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Author's Opinion

The views in this column are those of the author and do not necessarily reflect the views of iTWire.

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You are a person who is frank and, to all appearances, does not tolerate fools gladly. Has this been your attitude all along or did it develop in response to some particular incident(s)?

This is something I struggle with every day. I used to be a people pleaser, and people pleasers are big phonies because they're not honest, they don't tell you what they really think but what they think you want to hear. So I suffered a number of negative consequences before I wised up, from making commitments I couldn't keep, and from bottling up my real feelings until I exploded and created a big crisis. It was utterly silly and useless, and to this day I can recall clearly any number of friends and other people telling me "All you had to do was say something." There wasn't any one thing in particular, I just worked at getting out of the habit of being a dishonest dork and disappointing people.

So then I went way far the other way, to the point of rudeness and impatience and temper, and being not very nice to people who deserved better treatment. I think most of my friends are better people than me, and they are awesome for remaining true friends. I'm closer to a reasonable balance now, and I'm pretty comfortable with myself. I don't need for everyone to like me. There are certain things that I believe in, that I think are important to stand for and to speak out, and that draws a certain amount of negative attention. Somebody is always to going to be unhappy with me no matter what I do, that's just life, so I figure I might as well make the most of it and try to do some good in the world.

Encouraging people into computing is a difficult job at the best of times. How do you approach it and how did you come to develop an interest in it?

It is hard, and sometimes I think the US has produced generations of easily-discouraged quitters who have no idea how to really work at something, how to learn new skills, how to plug away at a task until they master it. And so we have these efforts like Unity and Gnome 3 chasing people who really aren't interested in computers, trying to win them over by being so ultra-easy that they'll be irresistible. I think this is a loser strategy, because smartphones and tablets are perfect for the just-let-me-poke-it crowd. PCs are incredibly powerful, wonderful general-purpose machines, and I think a better approach is to show how they have brought formerly expensive, difficult tasks like audio production, color photography, movie making, industrial design, 3D printing and home fabs, and much more into the reach of home users, hobbyists, and small businesses. Approach people according to their interests, show them how computers can help them be creative and do things they enjoy faster, cheaper, and better.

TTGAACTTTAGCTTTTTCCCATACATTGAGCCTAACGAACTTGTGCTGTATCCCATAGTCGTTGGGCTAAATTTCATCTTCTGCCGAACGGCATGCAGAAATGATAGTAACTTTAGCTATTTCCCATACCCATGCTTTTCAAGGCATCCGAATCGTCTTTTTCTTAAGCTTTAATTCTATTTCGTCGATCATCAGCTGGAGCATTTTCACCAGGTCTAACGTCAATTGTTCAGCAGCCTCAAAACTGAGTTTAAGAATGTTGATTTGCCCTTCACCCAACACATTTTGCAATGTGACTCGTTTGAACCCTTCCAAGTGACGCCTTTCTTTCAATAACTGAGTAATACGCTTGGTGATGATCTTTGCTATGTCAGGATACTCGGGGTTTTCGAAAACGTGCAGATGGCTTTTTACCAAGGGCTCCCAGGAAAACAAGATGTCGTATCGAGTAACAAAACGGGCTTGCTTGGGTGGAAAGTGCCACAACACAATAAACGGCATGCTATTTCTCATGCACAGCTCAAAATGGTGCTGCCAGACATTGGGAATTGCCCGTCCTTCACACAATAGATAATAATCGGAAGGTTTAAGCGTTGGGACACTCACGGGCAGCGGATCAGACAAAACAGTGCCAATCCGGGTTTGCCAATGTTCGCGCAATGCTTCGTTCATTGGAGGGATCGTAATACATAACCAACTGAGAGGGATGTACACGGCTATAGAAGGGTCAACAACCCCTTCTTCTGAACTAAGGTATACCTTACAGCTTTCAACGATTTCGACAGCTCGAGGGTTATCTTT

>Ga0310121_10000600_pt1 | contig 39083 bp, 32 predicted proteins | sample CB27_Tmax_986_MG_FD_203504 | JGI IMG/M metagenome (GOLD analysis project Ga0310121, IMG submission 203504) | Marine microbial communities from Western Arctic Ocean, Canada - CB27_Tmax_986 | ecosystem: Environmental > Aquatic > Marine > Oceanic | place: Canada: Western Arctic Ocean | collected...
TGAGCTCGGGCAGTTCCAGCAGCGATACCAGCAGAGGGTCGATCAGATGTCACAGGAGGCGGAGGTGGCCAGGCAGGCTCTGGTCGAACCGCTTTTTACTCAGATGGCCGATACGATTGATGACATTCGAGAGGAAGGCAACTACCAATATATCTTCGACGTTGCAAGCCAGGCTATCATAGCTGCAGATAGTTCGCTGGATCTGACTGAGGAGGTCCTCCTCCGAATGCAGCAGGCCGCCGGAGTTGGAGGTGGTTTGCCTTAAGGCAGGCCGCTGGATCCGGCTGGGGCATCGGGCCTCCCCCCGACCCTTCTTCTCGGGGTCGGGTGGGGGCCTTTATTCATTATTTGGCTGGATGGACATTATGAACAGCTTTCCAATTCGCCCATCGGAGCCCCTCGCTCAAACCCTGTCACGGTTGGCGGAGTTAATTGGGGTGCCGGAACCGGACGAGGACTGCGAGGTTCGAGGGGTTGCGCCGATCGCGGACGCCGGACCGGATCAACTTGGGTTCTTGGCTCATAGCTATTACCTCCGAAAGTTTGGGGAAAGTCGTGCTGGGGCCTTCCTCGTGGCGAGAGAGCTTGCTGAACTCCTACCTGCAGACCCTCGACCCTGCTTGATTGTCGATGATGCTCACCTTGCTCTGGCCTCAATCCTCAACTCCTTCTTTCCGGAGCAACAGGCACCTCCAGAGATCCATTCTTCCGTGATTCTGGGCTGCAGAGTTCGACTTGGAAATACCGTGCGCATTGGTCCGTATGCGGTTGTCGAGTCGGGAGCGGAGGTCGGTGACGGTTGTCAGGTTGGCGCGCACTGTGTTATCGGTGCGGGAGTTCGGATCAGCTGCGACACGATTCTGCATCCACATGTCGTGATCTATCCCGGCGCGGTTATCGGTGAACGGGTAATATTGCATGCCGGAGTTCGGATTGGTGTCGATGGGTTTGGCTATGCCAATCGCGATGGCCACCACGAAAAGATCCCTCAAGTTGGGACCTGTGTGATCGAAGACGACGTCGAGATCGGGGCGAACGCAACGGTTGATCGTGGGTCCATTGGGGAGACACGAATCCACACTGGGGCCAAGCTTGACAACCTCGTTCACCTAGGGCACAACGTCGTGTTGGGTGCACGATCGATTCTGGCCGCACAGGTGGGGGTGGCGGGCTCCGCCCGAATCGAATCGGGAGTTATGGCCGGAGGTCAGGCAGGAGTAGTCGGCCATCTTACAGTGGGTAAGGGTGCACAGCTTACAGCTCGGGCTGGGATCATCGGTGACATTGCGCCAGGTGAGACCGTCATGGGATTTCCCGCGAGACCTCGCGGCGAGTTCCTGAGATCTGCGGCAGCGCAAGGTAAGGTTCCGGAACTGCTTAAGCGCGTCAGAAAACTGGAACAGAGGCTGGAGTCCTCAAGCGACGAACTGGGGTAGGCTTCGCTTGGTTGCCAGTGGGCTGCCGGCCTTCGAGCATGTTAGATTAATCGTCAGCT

My least favourite words are "Oh I could never do that." Which is rubbish, and what they really mean is "I can't learn it in half a minute so I don't want to try." Anyone can learn to do anything. If they're willing to invest some time and brains.

When it comes to tech I'm already hooked. I've always been curious and retained my love of learning even though my school years, especially high school, were a nightmare and horror and mostly a waste of time from grades 8-12. I didn't have good adult guidance so I missed out on classes I might have enjoyed such as shop and audio-visual club. When I discovered computers (in my late 30s) it was like having a new galaxy to explore, with limitless possibilities. I feel that way more than ever now as it seems that everything is moving to software. Good programmers, artists, and admins will be busy for several generations to come, I think.

I bought my first PC to help me run my business - I was a massage therapist and owned a little clinic - and it didn't take long to realise I would rather mess with the computer than run my little clinic, even though I liked the massage business. Most of my clientele were either athletes, or stressed-out computer nerds, and it was rewarding to help them de-stress and relax, and to relieve physical pain from injuries. I learned a lot just from listening to the computer nerds, and several of them helped me in material ways such as giving me software and loaning me books.


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Sam Varghese

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A professional journalist with decades of experience, Sam for nine years used DOS and then Windows, which led him to start experimenting with GNU/Linux in 1998. Since then he has written widely about the use of both free and open source software, and the people behind the code. His personal blog is titled Irregular Expression.